“Joe Strummer’s London Calling”: All 8 Episodes of Strummer’s UK Radio Show Free Online

Icon­ic Clash front­man Joe Strum­mer passed away a lit­tle over ten years ago on Decem­ber 22nd, 2002. He was 50 years old, and died too soon, leav­ing his fam­i­ly, friends, and fans reel­ing with shock and sad­ness. Strum­mer was the kind of rock star who could renounce fame and mean it, who escaped the Lon­don punk scene with integri­ty and health intact, and who was a larg­er-than-life human­i­tar­i­an, yet also an approach­able every­man.  It’s all these qual­i­ties and, of course, the song­writ­ing, the dis­tinc­tive mum­ble and growl, the indeli­ble image, and the writ­ing and act­ing cred that have endeared him to a few gen­er­a­tions of loy­al admir­ers. In addi­tion to all of the above, Joe Strum­mer was also a free-form radio DJ, play­ing an eclec­tic mix of clas­sic punk, reg­gae, folk, jazz, afrobeat, and about a dozen oth­er gen­res, all sequenced per­fect­ly and intro­duced in his dis­tinc­tive, asphalt bari­tone.

Strum­mer host­ed his UK radio show, “Joe Strummer’s Lon­don Call­ing,” through 1998, then again in 2000–2001 (excerpt above). He played his share of Clash songs, as well as—in the lat­er episodes—the occa­sion­al track from his last project, Joe Strum­mer & The Mescaleros.

But aside from the expect­ed punk and reg­gae, there was no telling what he might cue up next; from the Balkan Folk of Emir Kus­turi­ca and The No Smok­ing Orches­tra to the new wave rhum­ba of Zaire’s Thu-Zahi­na, Strum­mer had one hell of an eclec­tic col­lec­tion, which should sur­prise no one who knows his work, but it’s still a joy to hear him spin his roller­coast­er playlists.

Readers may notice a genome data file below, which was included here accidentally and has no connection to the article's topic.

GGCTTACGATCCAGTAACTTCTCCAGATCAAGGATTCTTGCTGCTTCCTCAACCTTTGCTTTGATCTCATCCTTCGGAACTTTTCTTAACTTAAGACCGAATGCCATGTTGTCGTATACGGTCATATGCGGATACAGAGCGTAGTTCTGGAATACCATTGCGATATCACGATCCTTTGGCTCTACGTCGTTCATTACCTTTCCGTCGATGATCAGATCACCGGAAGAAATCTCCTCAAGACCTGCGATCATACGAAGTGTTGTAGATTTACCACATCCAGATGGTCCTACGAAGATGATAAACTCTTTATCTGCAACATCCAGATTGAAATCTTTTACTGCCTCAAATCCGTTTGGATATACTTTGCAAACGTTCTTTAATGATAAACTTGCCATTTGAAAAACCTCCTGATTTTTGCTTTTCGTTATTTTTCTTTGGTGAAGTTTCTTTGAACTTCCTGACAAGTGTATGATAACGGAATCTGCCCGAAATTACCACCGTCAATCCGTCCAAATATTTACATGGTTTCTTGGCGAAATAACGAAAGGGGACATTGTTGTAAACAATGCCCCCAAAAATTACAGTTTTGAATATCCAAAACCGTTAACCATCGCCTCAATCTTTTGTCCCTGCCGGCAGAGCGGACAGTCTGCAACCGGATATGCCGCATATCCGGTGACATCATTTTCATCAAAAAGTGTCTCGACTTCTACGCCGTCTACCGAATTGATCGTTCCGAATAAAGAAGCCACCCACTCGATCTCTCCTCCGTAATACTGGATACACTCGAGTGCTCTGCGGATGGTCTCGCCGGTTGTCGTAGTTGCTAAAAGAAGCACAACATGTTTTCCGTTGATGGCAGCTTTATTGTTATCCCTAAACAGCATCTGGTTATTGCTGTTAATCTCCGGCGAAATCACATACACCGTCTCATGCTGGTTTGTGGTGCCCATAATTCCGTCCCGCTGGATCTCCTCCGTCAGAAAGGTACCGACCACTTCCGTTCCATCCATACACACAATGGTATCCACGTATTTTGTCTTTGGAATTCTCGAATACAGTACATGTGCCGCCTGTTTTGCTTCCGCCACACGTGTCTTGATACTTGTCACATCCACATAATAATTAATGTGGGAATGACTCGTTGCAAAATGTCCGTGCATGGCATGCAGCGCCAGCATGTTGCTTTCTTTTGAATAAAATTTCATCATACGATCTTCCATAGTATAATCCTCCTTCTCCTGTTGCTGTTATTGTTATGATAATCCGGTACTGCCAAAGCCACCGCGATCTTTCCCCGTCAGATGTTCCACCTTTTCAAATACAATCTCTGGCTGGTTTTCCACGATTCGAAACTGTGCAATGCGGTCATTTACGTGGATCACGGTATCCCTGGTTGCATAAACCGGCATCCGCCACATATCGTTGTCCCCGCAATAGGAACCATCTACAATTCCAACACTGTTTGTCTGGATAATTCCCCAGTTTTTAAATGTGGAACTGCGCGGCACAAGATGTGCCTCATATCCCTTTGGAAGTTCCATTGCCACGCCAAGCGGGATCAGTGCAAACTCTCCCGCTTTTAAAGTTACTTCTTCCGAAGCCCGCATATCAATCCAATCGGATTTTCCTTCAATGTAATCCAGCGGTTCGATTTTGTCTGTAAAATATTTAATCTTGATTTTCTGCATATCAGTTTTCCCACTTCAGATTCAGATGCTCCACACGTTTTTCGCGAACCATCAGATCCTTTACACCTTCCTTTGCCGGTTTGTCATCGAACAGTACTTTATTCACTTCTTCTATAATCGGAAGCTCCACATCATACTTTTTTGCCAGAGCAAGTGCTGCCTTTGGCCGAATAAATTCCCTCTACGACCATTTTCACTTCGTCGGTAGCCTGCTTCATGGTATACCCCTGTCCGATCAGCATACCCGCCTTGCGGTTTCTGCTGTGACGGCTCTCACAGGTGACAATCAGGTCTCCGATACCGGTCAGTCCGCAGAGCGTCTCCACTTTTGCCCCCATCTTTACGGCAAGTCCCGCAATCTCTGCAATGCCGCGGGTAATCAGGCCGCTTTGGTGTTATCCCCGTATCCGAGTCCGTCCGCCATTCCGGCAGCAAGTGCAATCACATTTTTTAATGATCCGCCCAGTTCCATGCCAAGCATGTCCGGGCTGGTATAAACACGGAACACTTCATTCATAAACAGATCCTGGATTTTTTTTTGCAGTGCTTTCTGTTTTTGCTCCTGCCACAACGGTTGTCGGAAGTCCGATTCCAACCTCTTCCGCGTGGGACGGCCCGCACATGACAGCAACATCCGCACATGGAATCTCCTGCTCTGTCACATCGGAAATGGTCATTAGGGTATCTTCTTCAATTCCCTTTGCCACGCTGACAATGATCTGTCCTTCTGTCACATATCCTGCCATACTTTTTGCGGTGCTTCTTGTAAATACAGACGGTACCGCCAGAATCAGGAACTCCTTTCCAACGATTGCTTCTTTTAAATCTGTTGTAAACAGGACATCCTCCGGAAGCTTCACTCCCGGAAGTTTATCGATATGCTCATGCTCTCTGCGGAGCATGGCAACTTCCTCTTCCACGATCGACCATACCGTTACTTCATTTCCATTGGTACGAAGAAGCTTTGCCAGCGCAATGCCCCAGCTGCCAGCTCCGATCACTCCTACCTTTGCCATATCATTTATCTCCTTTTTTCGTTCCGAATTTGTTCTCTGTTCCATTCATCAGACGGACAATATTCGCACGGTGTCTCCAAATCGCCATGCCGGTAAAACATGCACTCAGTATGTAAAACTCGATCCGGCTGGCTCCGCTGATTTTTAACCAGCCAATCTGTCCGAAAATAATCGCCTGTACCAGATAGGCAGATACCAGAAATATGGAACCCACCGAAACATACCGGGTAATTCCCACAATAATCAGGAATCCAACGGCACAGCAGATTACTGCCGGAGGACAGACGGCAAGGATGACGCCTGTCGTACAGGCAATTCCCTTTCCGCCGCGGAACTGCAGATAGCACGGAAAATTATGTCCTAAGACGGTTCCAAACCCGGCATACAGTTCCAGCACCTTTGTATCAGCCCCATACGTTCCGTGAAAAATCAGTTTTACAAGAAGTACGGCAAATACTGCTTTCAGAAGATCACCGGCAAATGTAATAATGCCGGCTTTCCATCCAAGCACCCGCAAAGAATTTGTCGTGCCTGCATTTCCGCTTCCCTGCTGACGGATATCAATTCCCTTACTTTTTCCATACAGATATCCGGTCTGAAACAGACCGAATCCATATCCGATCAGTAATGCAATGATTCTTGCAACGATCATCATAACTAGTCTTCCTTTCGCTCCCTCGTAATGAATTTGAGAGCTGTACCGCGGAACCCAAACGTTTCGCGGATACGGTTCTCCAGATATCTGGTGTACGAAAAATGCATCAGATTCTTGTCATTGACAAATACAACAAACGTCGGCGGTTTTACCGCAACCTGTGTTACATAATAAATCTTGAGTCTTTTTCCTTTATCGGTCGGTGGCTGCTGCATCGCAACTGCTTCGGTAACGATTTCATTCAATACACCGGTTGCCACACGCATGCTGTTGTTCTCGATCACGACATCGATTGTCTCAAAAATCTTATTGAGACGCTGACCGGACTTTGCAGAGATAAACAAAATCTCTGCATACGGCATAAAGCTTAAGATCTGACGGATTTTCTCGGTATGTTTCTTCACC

And now, you can lis­ten to him spin for eight hours straight if you like. All eight, one hour episodes of Strummer’s radio show are stream­ing free from PRX online radio. You can also down­load all eight episodes as pod­casts, in two-parters, free on iTunes. And if it weren’t already your lucky day: a help­ful gent named Zed has done the inter­net a favor and com­piled playlists for each show, com­plete with links for every artist, from the most notable to most obscure. I would per­son­al­ly rec­om­mend tak­ing a full day off and lis­ten­ing to every show straight through to the end. It may be the per­fect way to hon­or the man who did his lev­el best to bridge music and peo­ple from around the world with his work­ing-class hero per­sona.

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Relat­ed Con­tent:

Remem­ber­ing The Clash’s Front­man Joe Strum­mer on His 60th Birth­day

The Clash Live in Tokyo, 1982: Watch the Com­plete Con­cert

Mick Jones Plays Three Favorite Songs by The Clash at the Library

Josh Jones is a writer and musi­cian. He recent­ly fin­ished a dis­ser­ta­tion on land, lit­er­a­ture, and labor.

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